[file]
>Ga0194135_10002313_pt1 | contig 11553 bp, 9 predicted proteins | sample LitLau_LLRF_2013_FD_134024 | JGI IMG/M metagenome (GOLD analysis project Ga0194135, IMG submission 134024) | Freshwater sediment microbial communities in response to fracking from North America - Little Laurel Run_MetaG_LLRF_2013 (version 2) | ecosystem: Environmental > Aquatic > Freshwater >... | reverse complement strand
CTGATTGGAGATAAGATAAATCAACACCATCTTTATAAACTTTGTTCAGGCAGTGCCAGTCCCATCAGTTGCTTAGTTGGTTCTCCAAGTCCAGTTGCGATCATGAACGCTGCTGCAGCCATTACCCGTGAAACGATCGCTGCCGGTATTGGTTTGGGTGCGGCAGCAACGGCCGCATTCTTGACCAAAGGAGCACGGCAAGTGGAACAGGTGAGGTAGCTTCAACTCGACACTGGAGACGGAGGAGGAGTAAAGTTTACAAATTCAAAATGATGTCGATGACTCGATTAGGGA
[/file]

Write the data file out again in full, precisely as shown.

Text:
>Ga0194135_10002313_pt1 | contig 11553 bp, 9 predicted proteins | sample LitLau_LLRF_2013_FD_134024 | JGI IMG/M metagenome (GOLD analysis project Ga0194135, IMG submission 134024) | Freshwater sediment microbial communities in response to fracking from North America - Little Laurel Run_MetaG_LLRF_2013 (version 2) | ecosystem: Environmental > Aquatic > Freshwater >... | reverse complement strand
CTGATTGGAGATAAGATAAATCAACACCATCTTTATAAACTTTGTTCAGGCAGTGCCAGTCCCATCAGTTGCTTAGTTGGTTCTCCAAGTCCAGTTGCGATCATGAACGCTGCTGCAGCCATTACCCGTGAAACGATCGCTGCCGGTATTGGTTTGGGTGCGGCAGCAACGGCCGCATTCTTGACCAAAGGAGCACGGCAAGTGGAACAGGTGAGGTAGCTTCAACTCGACACTGGAGACGGAGGAGGAGTAAAGTTTACAAATTCAAAATGATGTCGATGACTCGATTAGGGA